I openly admit that I have my moments when I wonder what we were thinking moving to Portugal – a country that we had not visited previously. What were we thinking when we sold our beautiful home, gave away or sold most of our 40+ years of accumulated possessions, left our family and friends, moved to a country without knowing the language, wondering if the apartment we rented sight unseen would be okay. Wondering how we were going to find our way around, how to take the train, or the bus, how to shop for groceries, how to find doctors and dentists, how to find people to help us navigate this new journey, how to make new friends, how to fit into a new culture. Talk about sleepless nights…
Being (sort of) retired in a new country is fun. Sometimes. There are still day-to-day things that must be done that aren’t always fun. There are still challenges and new frustrations even though we’ve lived here now for over 30 months. Things like not being able to leave the country until our temporary residence visa renewal cards came in the mail (this took 2 months), or the frustration of the (private) Portuguese hospital system when they lose our test results, and they must be taken over again. Or waiting for our Portuguese driver’s licenses to arrive in the mail (this took 6 months) or having to prepare information for not one but two income tax returns – one for each country. Or shopping for beds and mattresses without really understanding bed sizes and measurements in Portugal (don’t even get me started on how to buy the correct sized bed sheets). Or getting a delivery of groceries only to find after the delivery person has left that half of your order is missing. Or going into Leroy Merlin (the equivalent of the Home Depot in the US) and trying to find one particular type of light bulb, or one particular color of paint where the helpful salespeople will try to assist you if they could only understand what the heck you were trying to ask.
Are these all-life-threatening problems? No. They’re not. It’s everyday crappy stuff that happens wherever you live. But when you live as an immigrant in a new country and things are not familiar to you, simple things you took for granted in your home country can feel like catastrophe and frustration in a new one. And it is definitely not fun.
Pulling back the curtain.
For me, living in Portugal is fun. Some of the time. But not always and not every day. Personally, I think it’s important to periodically pull back the curtain in my life to be sure I still like what I see on the other side. So far, the pros far outweigh the cons, so I think I’m good. Paul on the other hand is completely happy here and has no regrets and takes these little bumps in the road in stride (something I aspire to do). Still, in my opinion, being honest with yourself (and your spouse or partner if you have one) is a far better path to self-care and personal happiness no matter where you live.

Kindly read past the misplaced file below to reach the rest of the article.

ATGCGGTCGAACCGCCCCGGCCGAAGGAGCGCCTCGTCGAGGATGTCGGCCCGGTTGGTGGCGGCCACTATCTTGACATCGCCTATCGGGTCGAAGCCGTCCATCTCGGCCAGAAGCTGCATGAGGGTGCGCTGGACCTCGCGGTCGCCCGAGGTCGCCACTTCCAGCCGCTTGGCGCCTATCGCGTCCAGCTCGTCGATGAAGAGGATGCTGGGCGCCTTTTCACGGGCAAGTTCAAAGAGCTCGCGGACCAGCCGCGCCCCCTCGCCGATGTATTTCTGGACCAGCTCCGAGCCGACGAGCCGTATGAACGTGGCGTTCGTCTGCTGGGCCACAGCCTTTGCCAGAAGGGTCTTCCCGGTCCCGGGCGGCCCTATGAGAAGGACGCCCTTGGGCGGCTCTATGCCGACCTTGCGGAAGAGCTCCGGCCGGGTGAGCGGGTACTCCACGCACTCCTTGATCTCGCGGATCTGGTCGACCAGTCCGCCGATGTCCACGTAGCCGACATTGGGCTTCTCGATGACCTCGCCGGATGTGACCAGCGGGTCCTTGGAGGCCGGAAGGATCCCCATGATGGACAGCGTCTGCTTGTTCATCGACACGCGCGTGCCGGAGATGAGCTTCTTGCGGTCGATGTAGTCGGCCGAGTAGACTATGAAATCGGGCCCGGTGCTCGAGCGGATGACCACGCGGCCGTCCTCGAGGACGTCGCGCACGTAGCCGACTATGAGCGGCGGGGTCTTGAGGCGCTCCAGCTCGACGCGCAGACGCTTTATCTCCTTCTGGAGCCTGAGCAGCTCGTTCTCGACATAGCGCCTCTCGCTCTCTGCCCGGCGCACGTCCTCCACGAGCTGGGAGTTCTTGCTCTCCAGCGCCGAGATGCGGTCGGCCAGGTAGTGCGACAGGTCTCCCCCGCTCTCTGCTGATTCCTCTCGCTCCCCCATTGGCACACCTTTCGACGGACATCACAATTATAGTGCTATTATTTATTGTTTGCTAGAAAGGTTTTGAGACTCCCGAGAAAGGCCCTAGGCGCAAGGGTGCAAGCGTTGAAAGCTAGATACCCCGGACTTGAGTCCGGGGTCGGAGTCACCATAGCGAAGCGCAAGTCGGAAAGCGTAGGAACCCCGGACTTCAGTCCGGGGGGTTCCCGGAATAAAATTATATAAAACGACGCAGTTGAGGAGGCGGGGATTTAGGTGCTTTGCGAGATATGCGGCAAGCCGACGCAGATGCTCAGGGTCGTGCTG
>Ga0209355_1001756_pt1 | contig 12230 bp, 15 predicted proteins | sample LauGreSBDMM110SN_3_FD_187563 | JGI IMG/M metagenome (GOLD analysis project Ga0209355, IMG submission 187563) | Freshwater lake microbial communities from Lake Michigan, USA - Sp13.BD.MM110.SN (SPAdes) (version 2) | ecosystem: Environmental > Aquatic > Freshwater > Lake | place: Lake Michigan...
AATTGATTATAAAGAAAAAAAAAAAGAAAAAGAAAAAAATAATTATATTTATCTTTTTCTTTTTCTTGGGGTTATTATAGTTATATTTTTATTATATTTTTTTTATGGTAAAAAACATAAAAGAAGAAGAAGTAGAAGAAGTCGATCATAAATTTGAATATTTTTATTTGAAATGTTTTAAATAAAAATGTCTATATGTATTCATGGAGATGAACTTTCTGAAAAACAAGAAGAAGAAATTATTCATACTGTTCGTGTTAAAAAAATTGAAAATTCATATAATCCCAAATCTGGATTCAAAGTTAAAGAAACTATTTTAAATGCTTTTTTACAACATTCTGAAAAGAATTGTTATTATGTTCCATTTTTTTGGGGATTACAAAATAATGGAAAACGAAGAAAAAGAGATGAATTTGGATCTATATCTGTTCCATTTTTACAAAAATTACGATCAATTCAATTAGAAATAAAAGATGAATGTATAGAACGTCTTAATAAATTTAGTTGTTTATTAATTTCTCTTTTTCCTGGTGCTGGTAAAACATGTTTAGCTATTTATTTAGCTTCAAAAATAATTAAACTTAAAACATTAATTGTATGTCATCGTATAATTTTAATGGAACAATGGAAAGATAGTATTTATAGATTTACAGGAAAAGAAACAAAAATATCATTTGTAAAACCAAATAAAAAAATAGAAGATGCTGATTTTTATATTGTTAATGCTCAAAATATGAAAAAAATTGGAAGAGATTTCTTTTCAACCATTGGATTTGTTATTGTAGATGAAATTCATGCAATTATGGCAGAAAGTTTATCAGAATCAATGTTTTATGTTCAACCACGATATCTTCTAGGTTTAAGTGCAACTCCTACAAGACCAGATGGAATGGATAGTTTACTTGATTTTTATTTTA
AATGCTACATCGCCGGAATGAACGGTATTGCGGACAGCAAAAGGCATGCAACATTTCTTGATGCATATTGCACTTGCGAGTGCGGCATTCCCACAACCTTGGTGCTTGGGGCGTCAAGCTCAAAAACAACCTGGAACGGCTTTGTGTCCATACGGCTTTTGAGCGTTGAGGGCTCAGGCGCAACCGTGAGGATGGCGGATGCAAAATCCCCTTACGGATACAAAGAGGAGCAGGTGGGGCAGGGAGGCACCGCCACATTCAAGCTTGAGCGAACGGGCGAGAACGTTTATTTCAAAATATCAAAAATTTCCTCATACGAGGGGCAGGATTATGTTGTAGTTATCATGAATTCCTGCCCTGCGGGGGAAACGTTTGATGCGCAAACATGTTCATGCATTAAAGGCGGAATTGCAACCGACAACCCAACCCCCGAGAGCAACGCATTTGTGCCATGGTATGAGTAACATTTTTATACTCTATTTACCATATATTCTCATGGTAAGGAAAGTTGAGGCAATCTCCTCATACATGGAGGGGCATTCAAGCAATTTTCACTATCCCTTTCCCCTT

So, if you already live in Portugal, I’d love to know if you’re having fun and if you’re happy here. People move to a new place for a lot of reasons. Just make sure you really understand your ‘why’. And understand that whatever emotional baggage you left behind will follow you. Portugal is a wonderful country, full of warm, friendly people, but it’s not without its warts and blemishes. And it’s not always fun.
If you’re having trouble feeling happy about your decision to move to Portugal (whether you’re already here or contemplating a move), here’s a resource that might help.
Muito obrigada (many thanks) to Anonymous 1, Maggie S. and Anonymous 2 for supporting Our Portugal Journey through Buy Me a Coffee. Your generosity and interest help to keep this publication free to subscribers.
Until next time…
Brown & Hopkins has changed over the years and our concept for the store was exactly that - ours. The new owner has chosen not to serve food, so the café is now a retail space. We also lived in 8 rooms above the store which has now become additional retail space except for a 3-room apartment that the current owner rents out long-term. If you visit Rhode Island, be sure to visit the store (and tell them Paul & Carol sent you!).